Remembering Justice Cornelius

Published: March 20, 2011
The writer served as executive director of the Pak-American Cultural Center from 1990-2004

The writer served as executive director of the Pak-American Cultural Center from 1990-2004

What is one to make of the recent stand-off between the prime minister and the chief Justice of Pakistan over the chronicle of Justice (retd) Dogar? This is not the first time that Gilani has disobeyed and defied the edicts of the apex court. But since he has gotten away with it in the past, it must have crossed his mind that from now he has a free hand to do just what he likes. He has been able to do so with sustained incomprehension of the gravity of the situation and a French hauteur which must have earned the admiration of his severest detractors. He is envied by many for his sartorial elegance and the way he extols the timeless craft of prevarication. And while one witnesses the occasional posing and gesticulating, he still comes across on television as a man whose determination is wrapped around pure kryptonite. With records being broken in deficit financing, galloping inflation, rampant corruption and a virtual state of anarchy, opponents of the government believe that a hatchet is soon about to fall on the establishment. But this does not seem at all likely to happen. The impression that one gets from the terse statements that come down the pike is that the army doesn’t want to get involved and neither does the American administration, as long as Pakistan continues to fight the terrorist menace.

Relations between the government in power and the higher judiciary have had a stormy history. In fact, Pakistan grappled with one of its worst crises on November 28, 1997 when an unruly mob stormed into the Supreme Court, forcing the then chief justice, Sajjad Ali Shah, to adjourn the contempt of court case against then prime minister Nawaz Sharif. This writer was in England when the other episode, the constitutional crisis, took place. But he got the details from one of the English newspapers. In 1954, the governor-general Ghulam Mohammed Khan dismissed the Constituent Assembly. Maulvi Tamizuddin Khan, the speaker of the assembly, challenged the dismissal in court and the case was filed in the morning of November 7, 1954. There is a wonderful story about how the establishment tried to ensure that the speaker wouldn’t make it to the high court and how he finally managed to do so by hopping into a rickshaw, dressed in a burqa. Although Justice AR Cornelius agreed with the plaintiff and overturned the dismissal, the Federal Court, under Mr Justice Muhammad Munir, upheld the sacking.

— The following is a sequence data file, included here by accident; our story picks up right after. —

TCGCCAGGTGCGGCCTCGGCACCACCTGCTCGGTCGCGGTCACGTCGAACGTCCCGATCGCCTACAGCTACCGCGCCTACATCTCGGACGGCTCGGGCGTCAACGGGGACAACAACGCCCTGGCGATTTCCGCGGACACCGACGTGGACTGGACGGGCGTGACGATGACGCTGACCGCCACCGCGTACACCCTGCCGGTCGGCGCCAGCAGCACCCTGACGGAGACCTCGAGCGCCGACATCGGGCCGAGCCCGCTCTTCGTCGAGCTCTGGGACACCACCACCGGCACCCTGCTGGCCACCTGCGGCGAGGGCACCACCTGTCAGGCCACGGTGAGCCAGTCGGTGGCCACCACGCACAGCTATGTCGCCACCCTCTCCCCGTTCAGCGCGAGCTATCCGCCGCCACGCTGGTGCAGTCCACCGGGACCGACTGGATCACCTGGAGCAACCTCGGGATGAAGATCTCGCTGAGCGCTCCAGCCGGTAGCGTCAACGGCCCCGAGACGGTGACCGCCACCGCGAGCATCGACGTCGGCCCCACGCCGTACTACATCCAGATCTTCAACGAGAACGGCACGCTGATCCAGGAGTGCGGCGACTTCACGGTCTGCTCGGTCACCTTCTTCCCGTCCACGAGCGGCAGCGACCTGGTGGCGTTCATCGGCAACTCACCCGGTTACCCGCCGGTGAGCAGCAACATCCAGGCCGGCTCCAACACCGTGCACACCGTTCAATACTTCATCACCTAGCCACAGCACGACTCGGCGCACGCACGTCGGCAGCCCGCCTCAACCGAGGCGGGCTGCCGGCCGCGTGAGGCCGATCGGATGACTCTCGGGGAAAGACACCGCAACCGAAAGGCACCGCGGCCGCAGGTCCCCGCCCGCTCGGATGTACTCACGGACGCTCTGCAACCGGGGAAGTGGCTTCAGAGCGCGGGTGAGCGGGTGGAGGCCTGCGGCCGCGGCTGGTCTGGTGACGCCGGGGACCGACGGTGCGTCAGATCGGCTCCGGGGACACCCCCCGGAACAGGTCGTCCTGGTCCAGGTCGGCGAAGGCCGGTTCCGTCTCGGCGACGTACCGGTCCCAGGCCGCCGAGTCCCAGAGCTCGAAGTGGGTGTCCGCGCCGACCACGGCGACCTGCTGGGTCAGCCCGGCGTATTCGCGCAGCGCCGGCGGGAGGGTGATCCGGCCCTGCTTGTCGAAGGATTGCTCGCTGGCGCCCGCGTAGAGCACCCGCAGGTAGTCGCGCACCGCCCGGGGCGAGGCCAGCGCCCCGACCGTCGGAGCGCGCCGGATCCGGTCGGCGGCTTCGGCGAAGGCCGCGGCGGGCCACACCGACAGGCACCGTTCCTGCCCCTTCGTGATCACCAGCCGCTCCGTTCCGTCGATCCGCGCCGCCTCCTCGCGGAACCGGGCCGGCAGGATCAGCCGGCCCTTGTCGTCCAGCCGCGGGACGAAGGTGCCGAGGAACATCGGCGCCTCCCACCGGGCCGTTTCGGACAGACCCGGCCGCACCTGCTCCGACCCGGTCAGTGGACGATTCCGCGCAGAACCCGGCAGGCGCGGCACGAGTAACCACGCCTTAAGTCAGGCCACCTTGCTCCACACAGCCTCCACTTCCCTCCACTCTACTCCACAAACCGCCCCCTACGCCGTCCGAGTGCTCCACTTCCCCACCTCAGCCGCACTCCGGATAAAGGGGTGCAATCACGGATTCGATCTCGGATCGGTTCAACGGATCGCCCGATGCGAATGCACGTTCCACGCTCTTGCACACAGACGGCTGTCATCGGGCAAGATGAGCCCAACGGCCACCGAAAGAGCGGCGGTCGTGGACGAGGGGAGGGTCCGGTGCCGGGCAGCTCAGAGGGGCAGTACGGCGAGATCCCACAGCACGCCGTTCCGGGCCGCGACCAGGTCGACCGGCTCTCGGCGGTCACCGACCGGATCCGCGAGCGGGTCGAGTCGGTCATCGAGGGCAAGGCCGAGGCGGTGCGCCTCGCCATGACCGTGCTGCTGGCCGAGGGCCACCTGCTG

Justice AR Cornelius was the sole dissenting judge in the landmark judgment which forever altered the course of politics in Pakistan and sealed the fate of democracy. He had interpreted the law conscientiously and without fear. The guidelines were there and all he had to do was follow them.

The decision to uphold the dismissal of the constituent assembly marked the beginning of the overt role of the military and the civil establishment in the politics of this country. All one had to do was add the barons of the industrial class and the sagging rump of the rural squirearchy, and one had defined the power base in the country.

Published in The Express Tribune, March 20th, 2011.

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Reader Comments (7)

  • Zazi
    Mar 20, 2011 - 5:44AM

    Good to remember Justice Cornelius. He indeed was a great man. I first met Justice Cornelius in Lahore in 1981 when he was the Senior Partner at the Law Firm of Cornelius, Lane and Mufti (CLM), which has produced great jurists such as SC Justice Jawwad Khawaja and our legal mind and activist Hamid Khan. At the time I was working for an international bank and I used to solicit legal opinions from CLM on which Justice Cornelius opined. He used to sit through a meeting with his eyes closed listening to the exchange that we would be having. Once I thought he had dozed off and stopped talking. After a few seconds Cornelius opened his eyes and said, “I am listening”. It was just his way. Then he would talk softly and briefly giving his opinion verbally to be followed by a written one. I also had a chance to visit him at Flatties Hotel, where he had a suite on a permanent basis. I saw group pictures of his youth when he went to Cambridge University for studies. He was a great Jurist who ranked among our greatest minds, including Justice Kayani. He was far ahead of the pygmies that came to dominate our Judicial landscape like Justice Munir, Justice Sardar Iqbal, Justice SA Rehman, Justice Anwar ul Haq and Justice Hamid Dogar. Recommend